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Radiohead - A Moon Shaped Pool CD (album) cover

A MOON SHAPED POOL

Radiohead

 

Crossover Prog

3.90 | 365 ratings

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CassandraLeo
5 stars I'm having a difficult time thinking of any other album this year that was as heavily anticipated as A Moon Shaped Pool, apart from maybe David Bowie's Blackstar. This release comes after five years of studio silence between Radiohead albums, the longest gap between releases to date. It also contains several previously unreleased songs that had become legendary amongst fans of the band, most notably "Burn the Witch", which dates back to the Kid A sessions in composition and had never been performed in public (apart from a few chords). "True Love Waits" had been previously available on the EP I Might Be Wrong: Live Recordings, but it's finally getting a studio release twenty-one years after it was premičred live. Most of the other songs don't have such a lengthy lineage, but many of them date back at least eight years.

The material on this album is largely subdued orchestral art pop, in many cases reflecting Thom Yorke's recent separation from his partner of twenty-three years. This is obliquely referenced on several cuts from the album; for example, "Daydreaming" contains a backmasked vocal that has been interpreted by fans as saying "Half of my life". Yorke is, one may note, currently forty-seven years old, meaning that he was with his former partner for nearly half of his life. "True Love Waits" was previously a tender, haunting love song, but in the album's current context it becomes even more emotional, with the song's refrain of "Just don't leave" becoming more resonant than ever.

Other songs are perceived to address the political issues one would expect from a Radiohead record. "Burn the Witch" has been interpreted as addressing the scapegoating of immigrants or authoritarianism and groupthink, while "The Numbers" addresses climate change. The album's title seems to be a reference to the Earth itself in the aftermath of global warming: after the melting of the polar ice caps, all that will be left is a moon-shaped pool. Notably, the shape on the cover resembles a distorted version of North America.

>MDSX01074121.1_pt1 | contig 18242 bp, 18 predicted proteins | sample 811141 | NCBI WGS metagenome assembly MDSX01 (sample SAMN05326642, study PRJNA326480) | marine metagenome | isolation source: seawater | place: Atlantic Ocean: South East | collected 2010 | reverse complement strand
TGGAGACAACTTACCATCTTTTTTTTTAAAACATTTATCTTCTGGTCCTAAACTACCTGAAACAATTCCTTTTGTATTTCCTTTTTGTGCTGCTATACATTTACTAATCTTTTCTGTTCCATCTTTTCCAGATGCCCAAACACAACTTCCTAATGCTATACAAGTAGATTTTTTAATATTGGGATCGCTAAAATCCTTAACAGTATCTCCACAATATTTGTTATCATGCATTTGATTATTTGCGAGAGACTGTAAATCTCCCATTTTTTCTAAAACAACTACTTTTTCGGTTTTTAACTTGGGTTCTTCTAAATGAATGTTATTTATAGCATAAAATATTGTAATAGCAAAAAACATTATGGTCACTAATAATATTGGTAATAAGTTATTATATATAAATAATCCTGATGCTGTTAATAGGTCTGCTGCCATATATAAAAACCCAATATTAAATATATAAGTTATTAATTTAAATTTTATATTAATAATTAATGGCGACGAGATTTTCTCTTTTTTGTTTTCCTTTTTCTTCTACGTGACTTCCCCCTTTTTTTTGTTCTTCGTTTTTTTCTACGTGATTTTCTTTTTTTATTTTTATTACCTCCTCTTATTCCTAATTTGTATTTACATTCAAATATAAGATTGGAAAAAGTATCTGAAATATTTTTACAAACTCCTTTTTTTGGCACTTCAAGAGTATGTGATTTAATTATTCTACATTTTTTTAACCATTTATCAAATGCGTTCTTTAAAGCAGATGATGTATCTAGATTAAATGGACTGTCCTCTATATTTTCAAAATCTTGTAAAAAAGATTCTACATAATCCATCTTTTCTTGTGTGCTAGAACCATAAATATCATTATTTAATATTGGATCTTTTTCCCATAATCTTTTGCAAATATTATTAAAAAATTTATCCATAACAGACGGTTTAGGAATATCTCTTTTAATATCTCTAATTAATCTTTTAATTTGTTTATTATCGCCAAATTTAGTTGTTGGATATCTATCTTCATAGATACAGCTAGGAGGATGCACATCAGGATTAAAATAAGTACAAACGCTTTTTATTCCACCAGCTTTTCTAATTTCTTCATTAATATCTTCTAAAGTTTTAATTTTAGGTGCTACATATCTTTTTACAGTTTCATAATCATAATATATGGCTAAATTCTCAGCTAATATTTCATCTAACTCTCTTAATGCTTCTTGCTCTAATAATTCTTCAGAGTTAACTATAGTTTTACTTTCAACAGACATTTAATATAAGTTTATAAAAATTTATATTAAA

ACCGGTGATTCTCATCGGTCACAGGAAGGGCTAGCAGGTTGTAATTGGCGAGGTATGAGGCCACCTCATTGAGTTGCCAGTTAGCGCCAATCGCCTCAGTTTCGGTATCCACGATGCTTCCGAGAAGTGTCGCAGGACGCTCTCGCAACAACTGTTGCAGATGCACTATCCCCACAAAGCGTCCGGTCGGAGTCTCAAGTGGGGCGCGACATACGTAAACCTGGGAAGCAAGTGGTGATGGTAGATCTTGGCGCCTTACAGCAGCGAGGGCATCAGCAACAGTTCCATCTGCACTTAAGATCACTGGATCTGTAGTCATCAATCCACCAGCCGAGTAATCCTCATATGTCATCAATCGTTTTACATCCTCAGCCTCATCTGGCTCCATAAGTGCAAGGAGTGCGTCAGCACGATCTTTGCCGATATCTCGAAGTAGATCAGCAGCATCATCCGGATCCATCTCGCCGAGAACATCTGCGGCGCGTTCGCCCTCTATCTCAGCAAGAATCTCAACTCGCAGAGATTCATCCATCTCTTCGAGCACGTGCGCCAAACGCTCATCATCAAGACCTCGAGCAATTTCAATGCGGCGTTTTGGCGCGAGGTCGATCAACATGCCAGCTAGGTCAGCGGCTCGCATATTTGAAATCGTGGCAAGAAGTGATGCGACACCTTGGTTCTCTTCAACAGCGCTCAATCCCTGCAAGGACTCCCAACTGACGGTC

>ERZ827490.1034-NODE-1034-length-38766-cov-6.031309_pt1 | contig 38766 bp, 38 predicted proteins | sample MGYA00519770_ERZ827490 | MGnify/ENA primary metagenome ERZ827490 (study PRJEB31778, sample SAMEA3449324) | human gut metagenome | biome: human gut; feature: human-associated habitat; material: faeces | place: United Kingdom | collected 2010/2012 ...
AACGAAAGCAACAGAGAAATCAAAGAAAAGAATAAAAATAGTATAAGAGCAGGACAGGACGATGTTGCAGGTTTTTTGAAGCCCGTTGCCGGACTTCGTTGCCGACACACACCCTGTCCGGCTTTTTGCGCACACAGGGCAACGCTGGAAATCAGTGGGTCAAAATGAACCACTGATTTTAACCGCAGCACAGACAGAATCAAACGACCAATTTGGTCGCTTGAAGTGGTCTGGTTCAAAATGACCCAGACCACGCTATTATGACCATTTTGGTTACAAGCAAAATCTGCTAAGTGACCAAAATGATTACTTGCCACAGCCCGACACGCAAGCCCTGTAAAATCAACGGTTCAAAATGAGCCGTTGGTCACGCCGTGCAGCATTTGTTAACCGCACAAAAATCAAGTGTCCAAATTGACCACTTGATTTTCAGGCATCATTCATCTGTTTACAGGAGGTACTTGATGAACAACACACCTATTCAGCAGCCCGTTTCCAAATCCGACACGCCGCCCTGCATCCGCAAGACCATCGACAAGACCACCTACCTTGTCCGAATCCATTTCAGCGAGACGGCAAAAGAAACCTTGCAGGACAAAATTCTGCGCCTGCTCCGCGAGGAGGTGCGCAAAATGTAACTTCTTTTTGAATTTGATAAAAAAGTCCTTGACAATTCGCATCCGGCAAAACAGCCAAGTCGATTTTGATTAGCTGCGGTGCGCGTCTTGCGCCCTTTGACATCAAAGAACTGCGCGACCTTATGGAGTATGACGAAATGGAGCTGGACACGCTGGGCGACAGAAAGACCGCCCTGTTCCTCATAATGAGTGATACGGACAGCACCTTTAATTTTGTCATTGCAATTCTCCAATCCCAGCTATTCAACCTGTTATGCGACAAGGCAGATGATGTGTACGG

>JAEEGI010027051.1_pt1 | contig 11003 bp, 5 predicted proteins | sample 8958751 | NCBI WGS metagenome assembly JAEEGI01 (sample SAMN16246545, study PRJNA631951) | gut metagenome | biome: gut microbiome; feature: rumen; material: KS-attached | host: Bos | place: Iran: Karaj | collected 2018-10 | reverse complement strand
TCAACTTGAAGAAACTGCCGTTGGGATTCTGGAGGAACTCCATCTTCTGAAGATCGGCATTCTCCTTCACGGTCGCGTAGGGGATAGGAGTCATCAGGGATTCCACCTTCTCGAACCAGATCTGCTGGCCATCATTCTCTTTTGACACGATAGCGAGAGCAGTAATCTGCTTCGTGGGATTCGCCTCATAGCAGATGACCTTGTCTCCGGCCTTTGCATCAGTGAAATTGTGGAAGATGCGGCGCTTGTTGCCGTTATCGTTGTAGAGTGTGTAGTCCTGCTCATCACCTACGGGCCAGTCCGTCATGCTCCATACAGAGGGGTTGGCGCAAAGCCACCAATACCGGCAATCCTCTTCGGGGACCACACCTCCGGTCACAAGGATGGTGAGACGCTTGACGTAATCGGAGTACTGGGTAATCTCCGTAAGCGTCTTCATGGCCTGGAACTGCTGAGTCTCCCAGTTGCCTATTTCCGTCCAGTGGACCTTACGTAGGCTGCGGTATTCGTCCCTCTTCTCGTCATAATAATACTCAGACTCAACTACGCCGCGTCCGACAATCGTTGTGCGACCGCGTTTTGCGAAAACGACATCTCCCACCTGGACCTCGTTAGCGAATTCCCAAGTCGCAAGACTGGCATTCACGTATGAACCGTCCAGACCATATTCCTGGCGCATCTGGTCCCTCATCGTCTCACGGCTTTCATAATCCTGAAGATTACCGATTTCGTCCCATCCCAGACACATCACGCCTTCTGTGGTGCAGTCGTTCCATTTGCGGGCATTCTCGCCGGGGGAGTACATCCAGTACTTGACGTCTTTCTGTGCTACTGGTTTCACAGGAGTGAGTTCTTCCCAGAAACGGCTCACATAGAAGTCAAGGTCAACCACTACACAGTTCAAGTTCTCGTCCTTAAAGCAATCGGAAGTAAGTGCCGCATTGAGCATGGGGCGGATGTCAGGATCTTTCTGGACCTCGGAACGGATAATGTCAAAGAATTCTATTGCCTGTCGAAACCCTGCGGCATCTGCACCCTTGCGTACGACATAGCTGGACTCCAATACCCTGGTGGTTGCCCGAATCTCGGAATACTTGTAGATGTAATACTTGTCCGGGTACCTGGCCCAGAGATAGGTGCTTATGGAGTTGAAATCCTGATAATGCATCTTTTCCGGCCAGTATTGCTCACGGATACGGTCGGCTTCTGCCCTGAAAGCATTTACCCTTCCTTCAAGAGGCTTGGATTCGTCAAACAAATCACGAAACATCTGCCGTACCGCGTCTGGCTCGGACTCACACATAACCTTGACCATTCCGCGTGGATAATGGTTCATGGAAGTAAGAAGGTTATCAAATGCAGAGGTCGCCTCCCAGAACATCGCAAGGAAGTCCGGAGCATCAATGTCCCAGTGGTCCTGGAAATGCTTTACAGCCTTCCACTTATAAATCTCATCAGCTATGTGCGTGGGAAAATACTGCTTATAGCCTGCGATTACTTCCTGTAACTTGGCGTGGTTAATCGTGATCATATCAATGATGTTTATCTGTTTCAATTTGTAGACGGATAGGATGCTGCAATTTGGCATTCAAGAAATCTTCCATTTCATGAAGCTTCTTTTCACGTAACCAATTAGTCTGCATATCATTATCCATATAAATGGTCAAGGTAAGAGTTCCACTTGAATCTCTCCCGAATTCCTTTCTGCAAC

The album benefits strongly from Jonny Greenwood's string arrangements, which can be found on many of the album's songs (most obviously the lead single, "Burn the Witch"). Other songs, such as "True Love Waits", have more sparse arrangements. This song, when performed live, was usually performed as an acoustic guitar number, sometimes with a synthesizer accompaniment. Here, it's performed mostly on a solitary electric piano, with sparse additional instrumentation, and it's even more heartbreaking than ever.

A Moon Shaped Pool will undoubtedly be one of the most talked-about releases of the year, and thankfully, Radiohead have lived up to expectations. The only significant flaw I can cite with the album is its mastering, but this is of course nothing new for the band. Most of the songs distort significantly from clipping; "The Numbers" has attracted significant complaint from listeners for this problem. However, this flaw isn't enough to counteract the power of this music, and it makes another worthwhile addition to Radiohead's already legendary canon.

CassandraLeo | 5/5 |

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